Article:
Are you ready to get that camera off of its Auto mode? If you have a digital SLR, you’ve got to try playing with your aperture. On a Canon, that’s the AV mode, and on a Nikon, that’s the A mode. It’s pretty much the setting that my camera stays all the time. (And from what I’ve learned from semi-professionals, a lot of their cameras hang out there, too.) The nice thing about AV mode is that you pick the depth of field (how much of the picture will be in focus and how much will be blurred) and the camera does the rest of the work, making sure there’s the right amount of light and that the shutter’s open for the right amount of time. It’s perfect for drawing the viewer’s eye to a certain part of the picture, and especially for blurring out the background on portraits.
Changing the aperture in AV mode can take a photo like this one, (taken at an aperture of f/22)
…and turn it into a photo like this one. (taken at f/1.4)
Amazing, isn’t it? I took these photos in my backyard in the same exact position only seconds apart. Just lowering the aperture number changed everything! I like to think of it like this: When you want a LOT of the picture in focus, you choose a bigger number, like 10 or 22 for your aperture. When you want a little in focus, you pick a littler number. (I know, I’m so technical. Hubby, who has had much more photography training says it’s how wide the hole is when your shutter opens…1.4 is really wide, because you would only need 1.4 of those openings to fill a football field or something, and f/22 is really small, because you’d need 22 of them to fill a football field, or something like that. But it always seemed confusing to me, so I made up my own way to remember! But if someone says they’re opening their aperture up, that means they’re lowering the aperture number. Huh? Right. I’ll stick to my own way of thinking!)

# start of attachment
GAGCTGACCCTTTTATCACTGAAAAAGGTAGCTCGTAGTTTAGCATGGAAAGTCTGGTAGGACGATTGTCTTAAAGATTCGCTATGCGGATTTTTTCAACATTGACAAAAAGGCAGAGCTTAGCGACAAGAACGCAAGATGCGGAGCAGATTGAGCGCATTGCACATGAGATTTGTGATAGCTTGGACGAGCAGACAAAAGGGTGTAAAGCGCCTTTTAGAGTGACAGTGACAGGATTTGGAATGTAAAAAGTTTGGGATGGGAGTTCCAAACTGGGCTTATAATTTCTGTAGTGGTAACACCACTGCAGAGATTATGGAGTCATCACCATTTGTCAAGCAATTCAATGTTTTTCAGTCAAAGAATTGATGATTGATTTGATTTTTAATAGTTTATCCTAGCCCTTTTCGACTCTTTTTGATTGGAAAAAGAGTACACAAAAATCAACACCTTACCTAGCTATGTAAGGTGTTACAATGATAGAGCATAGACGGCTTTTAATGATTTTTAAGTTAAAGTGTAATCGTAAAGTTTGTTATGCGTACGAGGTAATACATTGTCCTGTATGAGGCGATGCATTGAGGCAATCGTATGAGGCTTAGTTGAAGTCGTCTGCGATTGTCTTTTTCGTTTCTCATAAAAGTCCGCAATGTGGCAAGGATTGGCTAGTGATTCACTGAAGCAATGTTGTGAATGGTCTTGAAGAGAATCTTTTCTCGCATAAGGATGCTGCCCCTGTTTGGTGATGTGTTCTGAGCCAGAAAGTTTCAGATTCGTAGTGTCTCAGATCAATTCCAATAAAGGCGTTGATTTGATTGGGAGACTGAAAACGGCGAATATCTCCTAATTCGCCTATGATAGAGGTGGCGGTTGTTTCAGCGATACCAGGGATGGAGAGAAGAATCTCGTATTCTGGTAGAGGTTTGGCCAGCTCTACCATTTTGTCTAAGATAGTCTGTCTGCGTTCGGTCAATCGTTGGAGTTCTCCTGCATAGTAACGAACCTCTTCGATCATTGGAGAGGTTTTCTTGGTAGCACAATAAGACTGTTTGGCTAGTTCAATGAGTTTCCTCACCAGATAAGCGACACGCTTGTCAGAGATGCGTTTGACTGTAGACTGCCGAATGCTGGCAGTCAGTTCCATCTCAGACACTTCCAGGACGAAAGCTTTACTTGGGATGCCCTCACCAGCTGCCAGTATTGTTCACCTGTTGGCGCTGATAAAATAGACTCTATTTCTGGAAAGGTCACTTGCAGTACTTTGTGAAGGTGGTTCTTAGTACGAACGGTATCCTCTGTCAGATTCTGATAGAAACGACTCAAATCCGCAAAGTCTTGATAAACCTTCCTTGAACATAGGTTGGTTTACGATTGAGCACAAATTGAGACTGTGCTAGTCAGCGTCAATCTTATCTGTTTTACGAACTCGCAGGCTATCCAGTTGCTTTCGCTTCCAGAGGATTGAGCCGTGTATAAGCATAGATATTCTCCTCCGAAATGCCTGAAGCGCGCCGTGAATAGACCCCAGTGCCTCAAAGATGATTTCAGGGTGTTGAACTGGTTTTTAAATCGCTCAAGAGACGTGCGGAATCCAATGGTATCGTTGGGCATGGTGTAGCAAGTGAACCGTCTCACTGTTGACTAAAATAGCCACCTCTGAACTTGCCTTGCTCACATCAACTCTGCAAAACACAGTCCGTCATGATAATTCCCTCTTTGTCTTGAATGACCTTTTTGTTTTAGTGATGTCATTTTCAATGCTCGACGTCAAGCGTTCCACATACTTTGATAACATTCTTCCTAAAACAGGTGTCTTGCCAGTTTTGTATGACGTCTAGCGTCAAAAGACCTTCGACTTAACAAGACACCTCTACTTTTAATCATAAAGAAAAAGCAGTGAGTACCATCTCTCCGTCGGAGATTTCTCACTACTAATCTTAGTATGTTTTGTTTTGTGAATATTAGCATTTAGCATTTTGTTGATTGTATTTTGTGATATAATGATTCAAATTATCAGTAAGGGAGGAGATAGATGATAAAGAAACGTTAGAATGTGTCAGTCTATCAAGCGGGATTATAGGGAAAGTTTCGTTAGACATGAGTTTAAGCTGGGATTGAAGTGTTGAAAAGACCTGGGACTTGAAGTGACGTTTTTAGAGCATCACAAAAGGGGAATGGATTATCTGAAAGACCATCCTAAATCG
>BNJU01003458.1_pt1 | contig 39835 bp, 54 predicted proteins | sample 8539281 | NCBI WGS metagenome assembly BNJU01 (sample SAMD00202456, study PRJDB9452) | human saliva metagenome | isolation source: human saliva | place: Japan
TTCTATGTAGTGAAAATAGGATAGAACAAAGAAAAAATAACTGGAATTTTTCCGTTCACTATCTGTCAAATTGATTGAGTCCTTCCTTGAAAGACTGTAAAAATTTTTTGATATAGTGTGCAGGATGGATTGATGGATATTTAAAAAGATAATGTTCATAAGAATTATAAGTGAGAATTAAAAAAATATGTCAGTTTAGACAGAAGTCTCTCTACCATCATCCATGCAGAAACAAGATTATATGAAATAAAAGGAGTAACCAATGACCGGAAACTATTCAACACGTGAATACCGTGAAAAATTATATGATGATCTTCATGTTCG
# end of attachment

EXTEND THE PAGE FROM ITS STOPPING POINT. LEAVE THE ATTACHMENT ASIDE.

Another note…you can buy a good 50mm 1.6 lens for under $100, but if you have the kit lens that came with your camera, your aperture will probably only go down to about 2.8 or something, sometimes higher. If that’s the case, set the aperture as low as you can, zoom out, and get super close to your subject. That will blur the background more than standing back and zooming in. It also helps to move your subject, if possible, further away from the background so it will blur out more. So don’t sit your kids down right in front of those bushes or flowers if you want the background blurred…move them 5 or 6 feet out and take your photos there. If you get close to the kids and use a low aperture, the background should blur out nicely.
I’m guilty of leaving my camera set to 1.4 because I love that beautiful bokeh (background blur) but sometimes you really want more of the photo in focus, even when taking still lifes. For example, I took this picture of these adorable baby cowboy boots at my mom’s house on f/1.6.
The picture’s just fine, but doesn’t tell the story. Look at the picture below, taken on f/10.
Those little boots belonged to my beloved Uncle Jerry, the little boy in the picture behind them. He actually wore them when he was a toddler, tromping around the ranch where I remember his jolly laughter best. Looking at this photo makes me miss him all the more. He belongs in the picture. I needed to use a higher aperture to capture that.
One last note: if you’re trying to use a really low aperture, you’ll find that your outdoor daytime photos might be blown out (too much light coming through that wide shutter opening) and if you can adjust your ISO to a low number, like 100, it will help. Otherwise, look for shade or lower light situations in which to take your photos. Low aperture numbers just don’t work in the middle of the day in broad sunlight. But the best time to shoot is early morning and evening anyway, so give it a try.
Take that SLR off of automatic…I promise you, there’s no going back!